I do not want to put too much weight on this argument, but I want to get it on record so that the public can get the picture in perspective. The hon. Gentleman referred to a figure of £6,600. This is a modest requirement. The county has not strained to put in every item. It has been extremely reasonable, but, weighed against the resources of this rich and powerful county, this sum represents about one-tenth of 1d. rate. I am not saying that the county council was wrong to try to get £6,600 out of the Government, but I am saying that, spread over the county—I am not dealing with the other sums because they are outside the debate—this is not quite such a burden as might be expected.

I thank those hon. Members who have taken part in the debate. It would be a new constitutional principle if, when there was a change of policy because of new circumstances—and the new circumstances here are the speed with which the Royal Commission has got on with its job, and the fact that we hope to have its report in the autumn—also there was a contested decision; and the hon. Member for Worcestershire, South knows how fully it was contested—the Minister concerned were to be responsible for the authority's costs. If this were so, a Minister would feel reluctant to change policy—which would often be a disadvantage to the country—or it would put on the central Government responsibility for expense which it ought not to have placed on it.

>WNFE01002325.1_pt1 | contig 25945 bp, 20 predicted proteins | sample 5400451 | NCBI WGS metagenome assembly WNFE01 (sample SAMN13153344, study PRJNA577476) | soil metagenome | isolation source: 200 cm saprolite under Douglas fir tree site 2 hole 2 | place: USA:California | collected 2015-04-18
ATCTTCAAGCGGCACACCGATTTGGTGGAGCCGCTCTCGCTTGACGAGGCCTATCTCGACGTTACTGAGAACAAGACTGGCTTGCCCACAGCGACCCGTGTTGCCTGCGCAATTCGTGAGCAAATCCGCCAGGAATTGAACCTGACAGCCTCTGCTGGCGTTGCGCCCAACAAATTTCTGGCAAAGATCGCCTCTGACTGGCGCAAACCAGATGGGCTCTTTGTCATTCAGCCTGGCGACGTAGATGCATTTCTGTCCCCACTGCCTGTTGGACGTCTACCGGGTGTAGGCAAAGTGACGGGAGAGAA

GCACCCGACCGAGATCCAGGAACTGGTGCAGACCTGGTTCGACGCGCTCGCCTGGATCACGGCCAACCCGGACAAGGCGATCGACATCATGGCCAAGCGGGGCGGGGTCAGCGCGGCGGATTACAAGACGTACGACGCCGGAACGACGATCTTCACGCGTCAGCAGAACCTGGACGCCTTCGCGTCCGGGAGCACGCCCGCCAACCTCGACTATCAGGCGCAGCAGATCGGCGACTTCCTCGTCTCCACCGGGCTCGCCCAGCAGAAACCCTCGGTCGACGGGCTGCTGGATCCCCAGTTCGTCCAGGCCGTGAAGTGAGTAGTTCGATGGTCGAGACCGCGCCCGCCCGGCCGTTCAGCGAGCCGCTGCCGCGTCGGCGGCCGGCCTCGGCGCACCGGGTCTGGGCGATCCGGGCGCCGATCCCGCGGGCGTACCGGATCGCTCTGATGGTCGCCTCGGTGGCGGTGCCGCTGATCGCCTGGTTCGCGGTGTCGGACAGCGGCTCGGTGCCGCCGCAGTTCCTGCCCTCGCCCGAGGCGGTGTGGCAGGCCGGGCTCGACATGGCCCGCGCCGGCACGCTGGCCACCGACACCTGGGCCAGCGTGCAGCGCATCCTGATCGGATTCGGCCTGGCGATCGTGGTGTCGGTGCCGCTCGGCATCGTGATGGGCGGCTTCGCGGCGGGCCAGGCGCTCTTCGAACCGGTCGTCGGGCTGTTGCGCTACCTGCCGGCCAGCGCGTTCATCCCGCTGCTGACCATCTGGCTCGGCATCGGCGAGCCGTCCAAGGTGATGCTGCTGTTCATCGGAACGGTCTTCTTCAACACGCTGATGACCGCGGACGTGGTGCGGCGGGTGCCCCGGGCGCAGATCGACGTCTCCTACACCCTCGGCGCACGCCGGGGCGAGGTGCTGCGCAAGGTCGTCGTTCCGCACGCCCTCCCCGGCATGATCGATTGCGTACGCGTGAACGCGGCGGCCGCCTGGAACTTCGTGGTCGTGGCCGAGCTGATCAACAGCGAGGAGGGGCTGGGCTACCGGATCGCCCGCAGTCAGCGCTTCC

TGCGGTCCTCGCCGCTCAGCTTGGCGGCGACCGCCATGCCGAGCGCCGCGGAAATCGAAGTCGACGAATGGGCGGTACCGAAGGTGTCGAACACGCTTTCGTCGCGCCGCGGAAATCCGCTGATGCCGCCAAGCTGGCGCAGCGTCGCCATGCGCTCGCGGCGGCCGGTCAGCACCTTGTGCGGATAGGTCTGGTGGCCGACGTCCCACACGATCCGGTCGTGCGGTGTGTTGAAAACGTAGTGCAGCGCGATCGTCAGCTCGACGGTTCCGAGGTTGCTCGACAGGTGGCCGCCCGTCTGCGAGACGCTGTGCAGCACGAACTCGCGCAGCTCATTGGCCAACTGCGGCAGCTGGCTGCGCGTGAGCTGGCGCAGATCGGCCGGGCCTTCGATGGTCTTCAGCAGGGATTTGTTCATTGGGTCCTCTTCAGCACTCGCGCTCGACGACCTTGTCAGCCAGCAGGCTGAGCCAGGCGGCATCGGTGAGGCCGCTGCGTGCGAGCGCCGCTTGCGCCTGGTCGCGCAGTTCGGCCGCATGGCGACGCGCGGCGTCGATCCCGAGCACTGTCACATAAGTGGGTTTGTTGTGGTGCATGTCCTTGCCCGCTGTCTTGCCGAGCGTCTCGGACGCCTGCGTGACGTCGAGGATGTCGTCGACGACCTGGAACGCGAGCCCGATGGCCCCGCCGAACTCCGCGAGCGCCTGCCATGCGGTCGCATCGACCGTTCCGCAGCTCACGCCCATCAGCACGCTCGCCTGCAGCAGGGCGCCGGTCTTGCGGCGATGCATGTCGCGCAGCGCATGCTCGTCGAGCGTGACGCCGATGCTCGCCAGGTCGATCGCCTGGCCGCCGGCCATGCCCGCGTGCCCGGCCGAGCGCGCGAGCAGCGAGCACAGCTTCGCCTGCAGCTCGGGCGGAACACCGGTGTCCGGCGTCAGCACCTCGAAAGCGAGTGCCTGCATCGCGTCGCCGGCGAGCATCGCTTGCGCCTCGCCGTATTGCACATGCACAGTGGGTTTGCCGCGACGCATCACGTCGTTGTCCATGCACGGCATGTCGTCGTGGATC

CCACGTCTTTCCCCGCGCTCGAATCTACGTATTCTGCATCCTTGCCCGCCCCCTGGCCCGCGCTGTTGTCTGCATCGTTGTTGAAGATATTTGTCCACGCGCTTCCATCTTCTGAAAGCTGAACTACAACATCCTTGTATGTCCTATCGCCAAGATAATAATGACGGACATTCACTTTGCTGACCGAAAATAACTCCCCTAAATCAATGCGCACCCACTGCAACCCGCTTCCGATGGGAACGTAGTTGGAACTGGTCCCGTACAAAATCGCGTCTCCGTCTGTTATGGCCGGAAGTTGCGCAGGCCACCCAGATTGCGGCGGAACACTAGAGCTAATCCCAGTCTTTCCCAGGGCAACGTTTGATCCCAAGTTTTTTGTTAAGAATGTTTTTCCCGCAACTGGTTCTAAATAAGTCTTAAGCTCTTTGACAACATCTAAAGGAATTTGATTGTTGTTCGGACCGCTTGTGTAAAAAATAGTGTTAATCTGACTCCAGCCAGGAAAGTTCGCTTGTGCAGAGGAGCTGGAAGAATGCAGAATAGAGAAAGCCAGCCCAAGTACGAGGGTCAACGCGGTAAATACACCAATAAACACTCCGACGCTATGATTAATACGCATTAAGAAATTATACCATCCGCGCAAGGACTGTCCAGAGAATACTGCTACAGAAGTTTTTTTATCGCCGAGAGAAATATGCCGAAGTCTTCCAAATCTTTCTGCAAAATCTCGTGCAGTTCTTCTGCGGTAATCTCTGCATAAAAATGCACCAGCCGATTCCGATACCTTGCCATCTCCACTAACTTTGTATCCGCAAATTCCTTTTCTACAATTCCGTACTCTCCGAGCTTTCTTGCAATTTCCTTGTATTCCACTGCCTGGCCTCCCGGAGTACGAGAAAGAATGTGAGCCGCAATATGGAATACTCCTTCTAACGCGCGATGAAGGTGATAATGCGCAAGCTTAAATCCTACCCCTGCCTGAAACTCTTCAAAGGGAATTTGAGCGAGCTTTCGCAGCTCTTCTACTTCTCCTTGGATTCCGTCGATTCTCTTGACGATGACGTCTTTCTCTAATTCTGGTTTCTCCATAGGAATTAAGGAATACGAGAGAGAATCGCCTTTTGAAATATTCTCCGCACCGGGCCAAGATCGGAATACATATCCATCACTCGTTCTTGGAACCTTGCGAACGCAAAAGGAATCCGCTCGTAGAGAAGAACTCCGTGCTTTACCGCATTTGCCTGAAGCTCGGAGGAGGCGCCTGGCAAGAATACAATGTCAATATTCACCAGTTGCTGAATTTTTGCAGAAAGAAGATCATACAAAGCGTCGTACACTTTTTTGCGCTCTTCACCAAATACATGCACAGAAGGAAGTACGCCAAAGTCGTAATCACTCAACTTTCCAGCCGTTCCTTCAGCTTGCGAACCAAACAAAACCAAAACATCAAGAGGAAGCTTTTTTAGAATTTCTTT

I have taken careful note of everything that has been said in the debate. It will be understood that I am not holding out any promise that there can be a grant in this case. I am glad that the hon. Gentleman has put the facts on the record, and given me the opportunity to reply.

Question put and agreed to

Adjourned accordingly at twenty-two minutes to Twelve o'clock